We estimated the pooled risk of the primary outcome of interest (i.e., long-term all-cause mortality) based on the multivariate models in those studies, followed by the estimates in different subgroups (e.g., placebo or alternative antibiotics and with or without comorbidities) and follow-up durations. The pooled risks of secondary outcomes were further summarized by different follow-up durations and types of studies (i.e., RCT and observational studies) as well.

Quality assessment

Quality assessment was performed by two reviewers independently. The Cochrane Collaboration’s tool [14] was used to assess the risk of bias in RCTs, including five metrics (six items): (1) adequacy of randomization, (2) allocation concealment, (3) blinding, (4) completeness of outcome data, and (5) selective reporting. Each item was graded as low, high, and unclear risk of bias. Studies without any item of high risk of bias were considered as high quality. For cohort and case-control studies, we used the Newcastle-Ottawa Quality Assessment Scale (NOS) [15], with a full score of 9, containing three subsections (9 items): (1) selection; (2) comparability; and (3) exposure (for case-control study) or outcome (for cohort studies). Studies with scores equal or greater than 6 points were considered as high quality.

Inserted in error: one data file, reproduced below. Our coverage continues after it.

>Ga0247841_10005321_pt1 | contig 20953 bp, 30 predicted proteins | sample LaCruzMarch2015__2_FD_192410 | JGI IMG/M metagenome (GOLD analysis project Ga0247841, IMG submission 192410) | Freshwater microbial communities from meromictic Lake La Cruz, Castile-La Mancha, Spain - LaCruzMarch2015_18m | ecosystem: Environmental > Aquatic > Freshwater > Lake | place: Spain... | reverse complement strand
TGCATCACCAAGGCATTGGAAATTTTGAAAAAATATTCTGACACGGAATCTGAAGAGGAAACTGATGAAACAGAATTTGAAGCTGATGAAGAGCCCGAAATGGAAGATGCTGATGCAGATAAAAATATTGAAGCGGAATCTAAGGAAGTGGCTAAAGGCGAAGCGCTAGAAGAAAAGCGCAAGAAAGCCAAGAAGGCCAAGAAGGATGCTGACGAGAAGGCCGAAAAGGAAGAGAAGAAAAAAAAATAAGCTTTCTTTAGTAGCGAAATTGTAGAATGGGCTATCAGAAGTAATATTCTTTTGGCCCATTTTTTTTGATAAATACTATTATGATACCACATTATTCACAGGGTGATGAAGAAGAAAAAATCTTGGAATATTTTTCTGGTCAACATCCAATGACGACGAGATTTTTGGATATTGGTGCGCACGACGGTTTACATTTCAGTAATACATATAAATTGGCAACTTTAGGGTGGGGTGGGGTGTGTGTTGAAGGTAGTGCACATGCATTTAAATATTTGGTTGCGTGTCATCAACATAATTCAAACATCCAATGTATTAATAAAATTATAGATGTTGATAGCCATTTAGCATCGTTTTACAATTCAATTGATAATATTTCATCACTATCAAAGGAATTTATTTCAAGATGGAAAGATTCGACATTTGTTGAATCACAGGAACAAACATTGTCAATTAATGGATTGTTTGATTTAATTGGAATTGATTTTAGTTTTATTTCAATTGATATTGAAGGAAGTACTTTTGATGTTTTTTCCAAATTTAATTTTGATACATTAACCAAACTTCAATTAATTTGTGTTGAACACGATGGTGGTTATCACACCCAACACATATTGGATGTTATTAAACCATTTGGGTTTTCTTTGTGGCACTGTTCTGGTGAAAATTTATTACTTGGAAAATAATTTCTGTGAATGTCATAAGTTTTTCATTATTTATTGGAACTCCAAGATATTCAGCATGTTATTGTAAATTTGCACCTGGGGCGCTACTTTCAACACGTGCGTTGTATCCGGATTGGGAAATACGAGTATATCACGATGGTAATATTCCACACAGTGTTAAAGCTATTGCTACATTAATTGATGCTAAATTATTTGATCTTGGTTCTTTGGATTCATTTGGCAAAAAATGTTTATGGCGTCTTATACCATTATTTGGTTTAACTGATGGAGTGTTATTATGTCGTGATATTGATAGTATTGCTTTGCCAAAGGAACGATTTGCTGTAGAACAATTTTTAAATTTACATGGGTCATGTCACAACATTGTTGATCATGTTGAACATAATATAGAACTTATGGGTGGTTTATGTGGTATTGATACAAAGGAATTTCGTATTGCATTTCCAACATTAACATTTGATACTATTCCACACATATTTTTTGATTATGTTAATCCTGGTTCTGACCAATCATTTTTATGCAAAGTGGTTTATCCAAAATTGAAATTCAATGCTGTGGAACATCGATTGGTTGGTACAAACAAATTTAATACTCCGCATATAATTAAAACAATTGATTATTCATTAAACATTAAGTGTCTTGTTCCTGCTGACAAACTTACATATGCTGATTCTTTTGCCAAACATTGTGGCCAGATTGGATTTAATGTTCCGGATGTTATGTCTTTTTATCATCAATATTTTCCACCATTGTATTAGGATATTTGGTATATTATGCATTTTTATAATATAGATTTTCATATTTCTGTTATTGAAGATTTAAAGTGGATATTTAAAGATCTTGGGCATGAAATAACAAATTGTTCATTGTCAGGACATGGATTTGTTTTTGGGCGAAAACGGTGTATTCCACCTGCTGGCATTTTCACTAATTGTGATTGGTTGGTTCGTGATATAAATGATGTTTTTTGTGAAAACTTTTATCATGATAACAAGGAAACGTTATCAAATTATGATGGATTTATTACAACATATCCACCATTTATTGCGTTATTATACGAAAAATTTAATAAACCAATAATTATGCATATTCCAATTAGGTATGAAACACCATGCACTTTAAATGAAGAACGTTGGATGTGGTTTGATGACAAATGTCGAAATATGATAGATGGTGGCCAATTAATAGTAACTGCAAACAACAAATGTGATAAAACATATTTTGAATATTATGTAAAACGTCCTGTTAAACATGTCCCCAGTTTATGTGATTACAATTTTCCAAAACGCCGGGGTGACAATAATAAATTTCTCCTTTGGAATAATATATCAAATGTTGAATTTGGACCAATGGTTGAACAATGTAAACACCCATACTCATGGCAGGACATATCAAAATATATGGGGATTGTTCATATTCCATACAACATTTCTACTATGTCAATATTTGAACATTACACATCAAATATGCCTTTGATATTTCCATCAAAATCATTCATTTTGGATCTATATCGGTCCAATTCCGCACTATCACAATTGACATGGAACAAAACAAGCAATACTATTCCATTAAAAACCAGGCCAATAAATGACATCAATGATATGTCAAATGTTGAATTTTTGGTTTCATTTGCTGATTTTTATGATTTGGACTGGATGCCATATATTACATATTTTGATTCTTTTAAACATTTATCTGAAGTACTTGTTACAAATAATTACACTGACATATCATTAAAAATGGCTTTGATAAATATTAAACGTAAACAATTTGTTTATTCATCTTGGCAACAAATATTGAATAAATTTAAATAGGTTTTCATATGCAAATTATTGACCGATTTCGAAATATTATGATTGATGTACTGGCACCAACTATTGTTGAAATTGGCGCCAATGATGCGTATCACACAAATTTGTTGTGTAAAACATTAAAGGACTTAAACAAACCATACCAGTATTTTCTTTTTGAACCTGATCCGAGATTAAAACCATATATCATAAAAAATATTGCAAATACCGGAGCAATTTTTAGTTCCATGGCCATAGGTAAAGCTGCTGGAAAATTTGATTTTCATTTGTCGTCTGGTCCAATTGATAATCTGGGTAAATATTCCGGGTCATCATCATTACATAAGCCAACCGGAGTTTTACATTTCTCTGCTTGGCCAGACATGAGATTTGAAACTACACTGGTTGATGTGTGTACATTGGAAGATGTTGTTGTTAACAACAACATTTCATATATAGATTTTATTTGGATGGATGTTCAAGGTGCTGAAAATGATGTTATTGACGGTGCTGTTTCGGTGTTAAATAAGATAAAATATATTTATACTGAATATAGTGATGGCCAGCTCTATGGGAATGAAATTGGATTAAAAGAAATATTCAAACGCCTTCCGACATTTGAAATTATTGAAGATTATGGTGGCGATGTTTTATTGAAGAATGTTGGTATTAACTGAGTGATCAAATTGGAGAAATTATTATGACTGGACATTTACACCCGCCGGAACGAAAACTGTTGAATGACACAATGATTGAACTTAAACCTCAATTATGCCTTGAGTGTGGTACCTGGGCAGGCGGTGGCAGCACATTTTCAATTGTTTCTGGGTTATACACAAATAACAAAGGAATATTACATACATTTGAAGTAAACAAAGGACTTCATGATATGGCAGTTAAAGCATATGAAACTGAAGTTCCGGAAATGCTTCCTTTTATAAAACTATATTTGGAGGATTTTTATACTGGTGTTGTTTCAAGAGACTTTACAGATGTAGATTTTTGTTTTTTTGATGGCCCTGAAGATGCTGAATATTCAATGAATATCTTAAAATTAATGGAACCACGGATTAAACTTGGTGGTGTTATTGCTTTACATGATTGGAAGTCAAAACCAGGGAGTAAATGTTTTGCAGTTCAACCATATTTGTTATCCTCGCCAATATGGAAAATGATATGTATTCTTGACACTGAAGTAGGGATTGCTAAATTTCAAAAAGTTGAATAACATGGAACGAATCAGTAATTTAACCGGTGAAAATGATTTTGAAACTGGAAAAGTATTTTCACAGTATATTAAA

Potential publication bias was evaluated by the Egger's regression test. The I2 test and Q statistics were also calculated to assess heterogeneity between studies. An I2 higher than 50% or p-value of the Q statistic less than 0.05 were considered as large heterogeneity.[16, 17] Leave-one-out sensitivity analyses were performed for effect estimates with large heterogeneity. The subgroup analyses were conducted by study types, quality of studies (NOS score), and effect measures (HR or not). All analyses were conducted using R version 3.6.1 and Stata version 15.0 (Stata Corporation, Texas, USA).


Out of the 3,171 records from the initial screening, after excluding those not fit the inclusion criteria, 79 articles were reviewed for the full-text. The searching algorithm was presented in detail in the Fig 1.